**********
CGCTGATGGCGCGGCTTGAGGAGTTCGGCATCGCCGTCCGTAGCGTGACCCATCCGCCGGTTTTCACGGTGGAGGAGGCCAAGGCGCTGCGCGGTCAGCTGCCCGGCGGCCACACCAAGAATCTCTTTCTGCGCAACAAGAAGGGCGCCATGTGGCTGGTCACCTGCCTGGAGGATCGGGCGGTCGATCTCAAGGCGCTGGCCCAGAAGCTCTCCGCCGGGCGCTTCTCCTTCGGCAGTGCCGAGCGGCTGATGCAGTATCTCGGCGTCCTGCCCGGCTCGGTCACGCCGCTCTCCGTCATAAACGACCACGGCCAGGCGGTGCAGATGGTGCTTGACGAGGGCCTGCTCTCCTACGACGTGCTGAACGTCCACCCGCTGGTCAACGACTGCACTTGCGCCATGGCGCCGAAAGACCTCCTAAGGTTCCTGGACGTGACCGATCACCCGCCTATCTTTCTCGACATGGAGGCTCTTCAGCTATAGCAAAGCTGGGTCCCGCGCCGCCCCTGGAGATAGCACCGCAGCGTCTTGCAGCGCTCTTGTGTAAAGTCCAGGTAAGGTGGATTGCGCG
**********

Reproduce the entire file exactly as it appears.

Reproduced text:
CGCTGATGGCGCGGCTTGAGGAGTTCGGCATCGCCGTCCGTAGCGTGACCCATCCGCCGGTTTTCACGGTGGAGGAGGCCAAGGCGCTGCGCGGTCAGCTGCCCGGCGGCCACACCAAGAATCTCTTTCTGCGCAACAAGAAGGGCGCCATGTGGCTGGTCACCTGCCTGGAGGATCGGGCGGTCGATCTCAAGGCGCTGGCCCAGAAGCTCTCCGCCGGGCGCTTCTCCTTCGGCAGTGCCGAGCGGCTGATGCAGTATCTCGGCGTCCTGCCCGGCTCGGTCACGCCGCTCTCCGTCATAAACGACCACGGCCAGGCGGTGCAGATGGTGCTTGACGAGGGCCTGCTCTCCTACGACGTGCTGAACGTCCACCCGCTGGTCAACGACTGCACTTGCGCCATGGCGCCGAAAGACCTCCTAAGGTTCCTGGACGTGACCGATCACCCGCCTATCTTTCTCGACATGGAGGCTCTTCAGCTATAGCAAAGCTGGGTCCCGCGCCGCCCCTGGAGATAGCACCGCAGCGTCTTGCAGCGCTCTTGTGTAAAGTCCAGGTAAGGTGGATTGCGCG